Wheel-drive locomotion is the simplest and cheapest way for a robot to move around. It works well in most indoor environments.

The most common number of wheels is three or four. A three-wheeled robot cannot wobble, even if the surface is a little irregular. A fourwheeled robot, however, is easier to steer.

The most familiar steering scheme is to turn some or all of the wheels.This is easy to do in a four-wheeled robot. The front wheels are on one axle, and the rear wheels are on another. Either axle can be turned to steer the robot. The illustration at the upper left shows front-axle steering. Another method of robot steering is to run the wheels at different speeds. This is shown in the upper-right illustration for a three-wheeled robot turning left. The rear wheels are run by separate motors, while the front wheel is free-spinning (no motor). For the robot to turn left, the right rear wheel goes faster than the left rear wheel. To turn right, the left rear wheel must rotate faster.

A third method of steering for wheel-driven robots is to break the machine into two parts, each with two or more wheels. A joint between the sections can be turned, causing the robot to change direction. This scheme is shown in the lower illustration.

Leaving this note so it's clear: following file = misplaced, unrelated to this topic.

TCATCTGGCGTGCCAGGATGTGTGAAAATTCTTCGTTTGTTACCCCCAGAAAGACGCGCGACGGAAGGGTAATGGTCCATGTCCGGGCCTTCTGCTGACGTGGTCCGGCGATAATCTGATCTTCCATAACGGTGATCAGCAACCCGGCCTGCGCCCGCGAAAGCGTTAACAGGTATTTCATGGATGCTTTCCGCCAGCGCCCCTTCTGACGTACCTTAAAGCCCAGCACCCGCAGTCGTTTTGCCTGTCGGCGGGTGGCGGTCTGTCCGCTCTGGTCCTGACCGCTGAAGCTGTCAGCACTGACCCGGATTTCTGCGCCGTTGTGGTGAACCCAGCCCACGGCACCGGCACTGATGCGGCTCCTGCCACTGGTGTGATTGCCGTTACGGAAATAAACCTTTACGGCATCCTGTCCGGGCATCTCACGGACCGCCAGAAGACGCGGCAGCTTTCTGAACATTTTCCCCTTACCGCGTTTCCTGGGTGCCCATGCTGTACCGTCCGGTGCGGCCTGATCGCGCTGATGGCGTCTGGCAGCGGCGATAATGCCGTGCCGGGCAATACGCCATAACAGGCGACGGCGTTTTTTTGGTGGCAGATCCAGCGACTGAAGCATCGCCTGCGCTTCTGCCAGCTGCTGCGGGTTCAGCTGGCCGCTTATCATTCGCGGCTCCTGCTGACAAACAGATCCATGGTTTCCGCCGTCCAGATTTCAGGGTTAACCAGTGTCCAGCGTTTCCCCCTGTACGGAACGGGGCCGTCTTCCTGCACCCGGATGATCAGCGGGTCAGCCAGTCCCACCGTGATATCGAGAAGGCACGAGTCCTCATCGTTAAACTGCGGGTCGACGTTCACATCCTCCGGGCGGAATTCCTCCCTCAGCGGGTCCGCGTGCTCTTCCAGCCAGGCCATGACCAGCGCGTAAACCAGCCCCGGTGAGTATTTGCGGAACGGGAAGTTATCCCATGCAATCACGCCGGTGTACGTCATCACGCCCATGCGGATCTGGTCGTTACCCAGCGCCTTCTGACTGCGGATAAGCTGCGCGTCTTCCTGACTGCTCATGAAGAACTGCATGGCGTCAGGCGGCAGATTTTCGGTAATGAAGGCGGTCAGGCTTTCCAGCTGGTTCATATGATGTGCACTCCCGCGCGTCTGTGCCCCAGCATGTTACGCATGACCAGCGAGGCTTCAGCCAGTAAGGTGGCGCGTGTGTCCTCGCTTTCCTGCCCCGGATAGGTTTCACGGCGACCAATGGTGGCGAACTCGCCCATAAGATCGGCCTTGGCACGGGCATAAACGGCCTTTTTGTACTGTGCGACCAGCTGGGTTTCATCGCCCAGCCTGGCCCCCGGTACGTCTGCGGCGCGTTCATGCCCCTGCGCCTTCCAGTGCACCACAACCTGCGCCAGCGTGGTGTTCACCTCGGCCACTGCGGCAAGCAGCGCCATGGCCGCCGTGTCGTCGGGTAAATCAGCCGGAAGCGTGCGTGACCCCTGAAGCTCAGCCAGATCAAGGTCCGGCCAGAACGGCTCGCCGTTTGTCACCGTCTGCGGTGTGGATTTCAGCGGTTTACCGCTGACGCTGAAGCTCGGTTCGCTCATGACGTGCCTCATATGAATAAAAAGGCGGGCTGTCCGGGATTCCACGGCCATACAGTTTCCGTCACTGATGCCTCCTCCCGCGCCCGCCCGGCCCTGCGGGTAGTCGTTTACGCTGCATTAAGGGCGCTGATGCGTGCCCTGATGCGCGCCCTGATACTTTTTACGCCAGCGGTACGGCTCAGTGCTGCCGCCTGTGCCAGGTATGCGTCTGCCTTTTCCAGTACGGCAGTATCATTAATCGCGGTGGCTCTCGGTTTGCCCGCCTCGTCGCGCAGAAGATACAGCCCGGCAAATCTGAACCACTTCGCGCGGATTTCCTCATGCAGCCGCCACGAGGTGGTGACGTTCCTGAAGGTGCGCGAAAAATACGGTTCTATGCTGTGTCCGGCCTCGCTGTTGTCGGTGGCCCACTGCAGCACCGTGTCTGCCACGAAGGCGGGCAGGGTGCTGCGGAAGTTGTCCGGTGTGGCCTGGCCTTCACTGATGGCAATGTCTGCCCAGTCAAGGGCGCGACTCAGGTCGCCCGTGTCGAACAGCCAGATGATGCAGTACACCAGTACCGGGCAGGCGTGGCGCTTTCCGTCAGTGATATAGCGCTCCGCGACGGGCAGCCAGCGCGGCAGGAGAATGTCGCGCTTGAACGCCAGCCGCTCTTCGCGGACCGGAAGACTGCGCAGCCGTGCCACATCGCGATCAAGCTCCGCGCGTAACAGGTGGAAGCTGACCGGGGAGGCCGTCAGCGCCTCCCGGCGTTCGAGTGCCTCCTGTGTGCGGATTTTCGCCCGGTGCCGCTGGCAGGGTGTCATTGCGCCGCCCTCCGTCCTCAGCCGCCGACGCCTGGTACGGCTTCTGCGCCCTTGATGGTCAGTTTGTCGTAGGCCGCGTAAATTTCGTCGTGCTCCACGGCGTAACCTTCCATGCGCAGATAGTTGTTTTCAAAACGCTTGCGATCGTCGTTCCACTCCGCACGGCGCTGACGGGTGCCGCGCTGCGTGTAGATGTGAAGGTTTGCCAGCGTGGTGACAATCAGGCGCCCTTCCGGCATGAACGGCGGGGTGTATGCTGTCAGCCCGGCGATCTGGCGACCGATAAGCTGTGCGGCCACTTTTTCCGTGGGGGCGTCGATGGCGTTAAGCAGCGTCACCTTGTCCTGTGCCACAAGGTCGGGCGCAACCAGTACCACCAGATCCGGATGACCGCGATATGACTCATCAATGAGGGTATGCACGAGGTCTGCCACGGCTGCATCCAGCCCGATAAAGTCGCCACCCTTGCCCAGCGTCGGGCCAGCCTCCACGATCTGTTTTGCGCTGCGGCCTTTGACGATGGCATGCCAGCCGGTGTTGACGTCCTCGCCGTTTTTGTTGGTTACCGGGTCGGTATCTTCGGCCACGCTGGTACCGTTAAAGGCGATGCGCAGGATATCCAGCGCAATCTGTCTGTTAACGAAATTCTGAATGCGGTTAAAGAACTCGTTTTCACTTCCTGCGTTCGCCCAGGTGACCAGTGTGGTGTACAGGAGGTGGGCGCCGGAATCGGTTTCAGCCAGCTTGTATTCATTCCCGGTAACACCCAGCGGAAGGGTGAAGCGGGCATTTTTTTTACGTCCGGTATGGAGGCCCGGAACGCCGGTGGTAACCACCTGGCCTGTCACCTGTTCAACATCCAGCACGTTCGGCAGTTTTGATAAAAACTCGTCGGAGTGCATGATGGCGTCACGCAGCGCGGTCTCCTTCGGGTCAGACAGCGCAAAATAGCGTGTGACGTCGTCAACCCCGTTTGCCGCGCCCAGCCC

Simple wheel drive has limitations. One problem is that the surface must be fairly smooth. Otherwise the robot might get stuck or tip over. This problem can be overcome to some extent by using track-drive locomotion or tri-star wheel locomotion. Another problem occurs when the robot must go from one floor to another in a building. If elevators or ramps are not available, a wheel-driven robot is confined to one floor.However, specially built tri-star systems can enable a wheel-driven robot to climb stairs.

Another alternative to wheel drive is to provide a robot with legs. This is more expensive and is more difficult to engineer than any wheeldriven scheme.

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